# i.e. the already processed chars cannot be used any more
  ?                       # find the index of the current input character
  +                       # add to the accumulator
}/

### calculate the total number of (sub)permutations
1                         # push 1 (accumulator)
I,,{                      # loop for i = 0 .. <Length I>-1
  A,\-                    # length of alphabet minus loop variable
  *                       # multiply to accumulator
}/

### at this point the stack is <Index of input (sub)permutation> 
###   <Total number of (sub)permutations>
\)                        # increment the index (i.e. next (sub)permutation)
1$%                       # warp around for the last possible (sub)permutation
\                         # swap back order

### backwards transformation into the (sub)permutation space
I,,{                      # map for each index [0 .. <Length I>-1]
  A,\-/                   # divide the weight factor by length of alphabet minus 
                          # loop variable
  \.2$%                   # take index % new weight factor
  \2$/                    # and index / new weight factor (result for the map operation)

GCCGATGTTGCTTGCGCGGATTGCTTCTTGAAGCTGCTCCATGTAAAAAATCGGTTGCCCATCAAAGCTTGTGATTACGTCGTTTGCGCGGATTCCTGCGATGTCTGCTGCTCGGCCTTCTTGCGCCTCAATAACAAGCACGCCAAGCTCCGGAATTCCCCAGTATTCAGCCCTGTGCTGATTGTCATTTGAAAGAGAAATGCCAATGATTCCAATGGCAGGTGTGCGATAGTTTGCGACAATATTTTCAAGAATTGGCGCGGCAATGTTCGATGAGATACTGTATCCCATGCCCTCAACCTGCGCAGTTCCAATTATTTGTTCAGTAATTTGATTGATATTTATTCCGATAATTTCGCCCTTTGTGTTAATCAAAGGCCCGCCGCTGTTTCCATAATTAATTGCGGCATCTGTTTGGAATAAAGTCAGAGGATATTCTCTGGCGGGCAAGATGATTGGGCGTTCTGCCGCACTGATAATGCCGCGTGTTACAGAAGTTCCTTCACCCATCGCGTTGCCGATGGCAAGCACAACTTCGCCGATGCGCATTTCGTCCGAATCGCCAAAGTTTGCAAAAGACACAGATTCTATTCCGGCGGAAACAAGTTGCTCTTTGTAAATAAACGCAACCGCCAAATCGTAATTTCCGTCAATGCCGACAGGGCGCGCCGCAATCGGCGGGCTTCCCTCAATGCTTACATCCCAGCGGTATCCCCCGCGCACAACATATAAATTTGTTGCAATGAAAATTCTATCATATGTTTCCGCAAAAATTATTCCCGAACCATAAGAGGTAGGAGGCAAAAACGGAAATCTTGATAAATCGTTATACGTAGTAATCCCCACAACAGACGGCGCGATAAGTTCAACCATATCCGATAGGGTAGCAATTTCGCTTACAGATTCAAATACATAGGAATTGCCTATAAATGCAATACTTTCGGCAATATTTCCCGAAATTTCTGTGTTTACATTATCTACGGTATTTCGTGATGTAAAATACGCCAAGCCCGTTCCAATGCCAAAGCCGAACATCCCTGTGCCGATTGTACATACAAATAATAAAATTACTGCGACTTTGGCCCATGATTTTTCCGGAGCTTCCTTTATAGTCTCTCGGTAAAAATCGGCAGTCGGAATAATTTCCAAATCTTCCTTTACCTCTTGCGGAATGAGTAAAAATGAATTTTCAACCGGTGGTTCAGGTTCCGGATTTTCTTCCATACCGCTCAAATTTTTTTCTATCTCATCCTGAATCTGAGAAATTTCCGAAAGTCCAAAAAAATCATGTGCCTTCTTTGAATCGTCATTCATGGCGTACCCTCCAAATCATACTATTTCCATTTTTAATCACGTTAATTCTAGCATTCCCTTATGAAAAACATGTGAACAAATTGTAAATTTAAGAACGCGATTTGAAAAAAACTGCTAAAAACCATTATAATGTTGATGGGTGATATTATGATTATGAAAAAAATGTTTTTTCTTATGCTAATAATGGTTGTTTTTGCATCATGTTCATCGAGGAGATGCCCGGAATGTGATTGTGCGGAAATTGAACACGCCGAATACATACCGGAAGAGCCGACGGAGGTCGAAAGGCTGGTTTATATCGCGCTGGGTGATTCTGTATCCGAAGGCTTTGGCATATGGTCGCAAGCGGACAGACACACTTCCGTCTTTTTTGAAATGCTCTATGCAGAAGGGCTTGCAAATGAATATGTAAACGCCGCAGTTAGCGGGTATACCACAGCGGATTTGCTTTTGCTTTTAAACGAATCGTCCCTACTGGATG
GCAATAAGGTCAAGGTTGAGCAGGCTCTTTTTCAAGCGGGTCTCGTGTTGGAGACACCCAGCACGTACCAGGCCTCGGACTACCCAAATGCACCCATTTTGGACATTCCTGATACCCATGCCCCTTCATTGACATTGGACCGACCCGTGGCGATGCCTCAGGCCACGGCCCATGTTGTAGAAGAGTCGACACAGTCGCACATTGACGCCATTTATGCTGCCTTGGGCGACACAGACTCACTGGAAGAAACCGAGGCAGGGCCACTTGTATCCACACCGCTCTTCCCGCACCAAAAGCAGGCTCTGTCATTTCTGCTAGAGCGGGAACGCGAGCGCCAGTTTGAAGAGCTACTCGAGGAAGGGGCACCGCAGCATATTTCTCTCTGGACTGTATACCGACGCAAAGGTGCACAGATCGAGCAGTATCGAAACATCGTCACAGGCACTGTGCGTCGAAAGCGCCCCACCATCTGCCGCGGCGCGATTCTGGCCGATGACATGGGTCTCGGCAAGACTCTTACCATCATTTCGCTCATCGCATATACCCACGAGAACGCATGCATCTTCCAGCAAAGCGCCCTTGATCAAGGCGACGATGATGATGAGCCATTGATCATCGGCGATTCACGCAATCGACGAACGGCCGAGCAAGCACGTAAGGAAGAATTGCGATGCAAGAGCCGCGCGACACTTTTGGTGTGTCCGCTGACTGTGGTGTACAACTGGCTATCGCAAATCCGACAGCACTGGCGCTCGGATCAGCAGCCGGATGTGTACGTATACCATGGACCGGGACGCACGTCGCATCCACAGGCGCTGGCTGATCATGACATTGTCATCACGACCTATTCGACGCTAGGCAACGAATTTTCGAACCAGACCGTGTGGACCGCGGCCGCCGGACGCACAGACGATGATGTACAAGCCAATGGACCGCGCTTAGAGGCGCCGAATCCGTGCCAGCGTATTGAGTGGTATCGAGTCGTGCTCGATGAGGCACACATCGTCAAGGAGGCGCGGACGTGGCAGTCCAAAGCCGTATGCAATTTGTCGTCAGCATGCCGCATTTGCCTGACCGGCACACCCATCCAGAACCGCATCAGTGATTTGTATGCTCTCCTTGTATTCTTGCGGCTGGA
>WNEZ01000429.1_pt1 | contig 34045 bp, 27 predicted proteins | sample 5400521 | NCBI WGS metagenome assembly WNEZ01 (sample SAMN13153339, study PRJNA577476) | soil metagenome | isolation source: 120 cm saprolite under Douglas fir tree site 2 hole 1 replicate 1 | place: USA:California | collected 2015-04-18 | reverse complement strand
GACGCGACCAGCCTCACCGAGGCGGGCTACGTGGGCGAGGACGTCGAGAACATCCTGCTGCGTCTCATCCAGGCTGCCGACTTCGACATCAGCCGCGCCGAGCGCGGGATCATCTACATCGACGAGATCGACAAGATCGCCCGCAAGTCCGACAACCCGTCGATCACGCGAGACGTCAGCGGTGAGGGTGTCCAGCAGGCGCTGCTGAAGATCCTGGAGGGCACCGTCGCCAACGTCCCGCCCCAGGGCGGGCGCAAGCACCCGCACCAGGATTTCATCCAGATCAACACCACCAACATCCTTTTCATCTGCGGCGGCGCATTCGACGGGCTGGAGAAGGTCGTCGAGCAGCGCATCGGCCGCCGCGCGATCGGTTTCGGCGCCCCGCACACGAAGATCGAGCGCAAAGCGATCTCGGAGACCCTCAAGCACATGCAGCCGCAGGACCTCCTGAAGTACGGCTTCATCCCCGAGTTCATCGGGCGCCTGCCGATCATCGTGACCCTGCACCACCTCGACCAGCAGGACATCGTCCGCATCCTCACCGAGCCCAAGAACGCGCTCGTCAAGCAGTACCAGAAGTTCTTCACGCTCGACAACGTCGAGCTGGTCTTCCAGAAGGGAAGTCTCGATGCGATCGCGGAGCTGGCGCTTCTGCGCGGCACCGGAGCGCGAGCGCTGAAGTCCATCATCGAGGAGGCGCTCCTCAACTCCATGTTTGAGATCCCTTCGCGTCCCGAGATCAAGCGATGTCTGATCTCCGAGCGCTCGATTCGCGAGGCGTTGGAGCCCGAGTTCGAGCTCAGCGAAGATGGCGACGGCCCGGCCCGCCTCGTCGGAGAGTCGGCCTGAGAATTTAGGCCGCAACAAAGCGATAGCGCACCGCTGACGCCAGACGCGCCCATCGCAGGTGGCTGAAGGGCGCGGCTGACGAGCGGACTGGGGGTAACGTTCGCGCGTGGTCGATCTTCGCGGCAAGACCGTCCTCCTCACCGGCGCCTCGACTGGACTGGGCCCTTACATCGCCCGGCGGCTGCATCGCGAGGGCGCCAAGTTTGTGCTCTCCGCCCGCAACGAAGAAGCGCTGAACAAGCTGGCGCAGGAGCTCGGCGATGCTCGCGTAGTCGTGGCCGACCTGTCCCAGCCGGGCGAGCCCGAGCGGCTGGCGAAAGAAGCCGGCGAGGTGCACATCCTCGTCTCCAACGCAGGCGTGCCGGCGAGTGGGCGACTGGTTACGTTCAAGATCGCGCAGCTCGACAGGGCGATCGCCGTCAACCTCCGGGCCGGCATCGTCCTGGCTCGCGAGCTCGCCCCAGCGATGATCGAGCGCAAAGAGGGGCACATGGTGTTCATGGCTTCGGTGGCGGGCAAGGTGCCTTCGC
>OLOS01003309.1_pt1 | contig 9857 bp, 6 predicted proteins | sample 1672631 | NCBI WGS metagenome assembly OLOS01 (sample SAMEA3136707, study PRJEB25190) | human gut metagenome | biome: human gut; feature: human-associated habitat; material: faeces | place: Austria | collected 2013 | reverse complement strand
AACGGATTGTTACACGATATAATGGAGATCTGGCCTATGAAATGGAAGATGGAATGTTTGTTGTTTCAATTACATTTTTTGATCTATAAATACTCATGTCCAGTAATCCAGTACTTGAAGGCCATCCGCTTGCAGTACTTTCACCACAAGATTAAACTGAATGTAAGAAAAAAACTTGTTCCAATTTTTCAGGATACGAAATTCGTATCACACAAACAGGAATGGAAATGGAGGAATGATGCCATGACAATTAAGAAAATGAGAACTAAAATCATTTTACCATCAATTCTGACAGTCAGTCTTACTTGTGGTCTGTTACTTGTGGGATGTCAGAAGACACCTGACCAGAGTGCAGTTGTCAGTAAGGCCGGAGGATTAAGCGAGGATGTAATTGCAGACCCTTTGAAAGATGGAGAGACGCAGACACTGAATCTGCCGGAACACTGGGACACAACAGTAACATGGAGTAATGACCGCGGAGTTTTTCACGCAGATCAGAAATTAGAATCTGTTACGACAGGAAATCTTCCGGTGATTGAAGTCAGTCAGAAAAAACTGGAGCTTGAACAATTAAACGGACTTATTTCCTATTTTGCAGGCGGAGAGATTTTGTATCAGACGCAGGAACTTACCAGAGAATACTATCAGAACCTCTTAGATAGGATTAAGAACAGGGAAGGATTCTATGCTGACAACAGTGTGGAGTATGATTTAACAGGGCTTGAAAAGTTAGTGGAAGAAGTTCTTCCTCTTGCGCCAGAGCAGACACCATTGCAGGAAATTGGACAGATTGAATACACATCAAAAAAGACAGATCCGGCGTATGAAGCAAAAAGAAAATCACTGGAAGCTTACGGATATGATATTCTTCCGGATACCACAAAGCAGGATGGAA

@\                      # re-order stack
}%
*>                        # get rid of 0 1 on the stack

### back to the alphabet
A\                        # push the full alphabet under the index array
{                         # map on the index array
  1$=                     # take the i-th element of the alphabet
  \[1$]-\                 # and reduce the alphabet by this characters
}%

\0<                       # transforms the remaining alphabet into an empty string
+                         # make string from array by joining with the empty string
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1
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GolfScript, 77 70 characters

Another more direct approach in GolfScript which happens to work in the general case also.

:I{)26,{65+.32+}%$10,{`}%'+/'++:^2$-:S\?).S,<{S[=]+0}*1$!!*}do^1$-+I,<

Also this solution can be tested online.

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0